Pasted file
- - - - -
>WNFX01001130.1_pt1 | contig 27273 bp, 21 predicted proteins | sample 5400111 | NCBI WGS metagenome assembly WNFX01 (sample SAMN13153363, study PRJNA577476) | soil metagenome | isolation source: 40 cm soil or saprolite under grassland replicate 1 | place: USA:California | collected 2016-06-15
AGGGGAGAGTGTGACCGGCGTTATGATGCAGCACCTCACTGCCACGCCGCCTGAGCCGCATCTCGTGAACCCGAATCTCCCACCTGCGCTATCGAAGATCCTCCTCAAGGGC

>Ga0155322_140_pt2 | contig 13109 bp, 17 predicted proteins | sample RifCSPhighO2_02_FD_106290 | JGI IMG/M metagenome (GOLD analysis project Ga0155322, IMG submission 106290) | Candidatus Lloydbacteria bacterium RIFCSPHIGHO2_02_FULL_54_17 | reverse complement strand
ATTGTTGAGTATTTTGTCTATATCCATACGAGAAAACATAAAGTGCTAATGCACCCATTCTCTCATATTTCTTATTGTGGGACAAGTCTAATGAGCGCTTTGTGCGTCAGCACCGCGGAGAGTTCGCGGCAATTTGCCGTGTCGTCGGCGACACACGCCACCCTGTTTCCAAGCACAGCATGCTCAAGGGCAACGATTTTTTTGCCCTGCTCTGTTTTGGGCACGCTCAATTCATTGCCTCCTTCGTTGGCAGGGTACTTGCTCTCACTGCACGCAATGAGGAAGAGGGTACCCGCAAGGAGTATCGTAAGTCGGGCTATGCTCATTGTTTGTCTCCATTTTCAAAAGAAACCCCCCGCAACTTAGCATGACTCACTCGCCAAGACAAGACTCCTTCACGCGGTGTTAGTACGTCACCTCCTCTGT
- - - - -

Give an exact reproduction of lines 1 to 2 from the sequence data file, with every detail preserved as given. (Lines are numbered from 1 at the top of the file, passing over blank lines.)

>WNFX01001130.1_pt1 | contig 27273 bp, 21 predicted proteins | sample 5400111 | NCBI WGS metagenome assembly WNFX01 (sample SAMN13153363, study PRJNA577476) | soil metagenome | isolation source: 40 cm soil or saprolite under grassland replicate 1 | place: USA:California | collected 2016-06-15
AGGGGAGAGTGTGACCGGCGTTATGATGCAGCACCTCACTGCCACGCCGCCTGAGCCGCATCTCGTGAACCCGAATCTCCCACCTGCGCTATCGAAGATCCTCCTCAAGGGC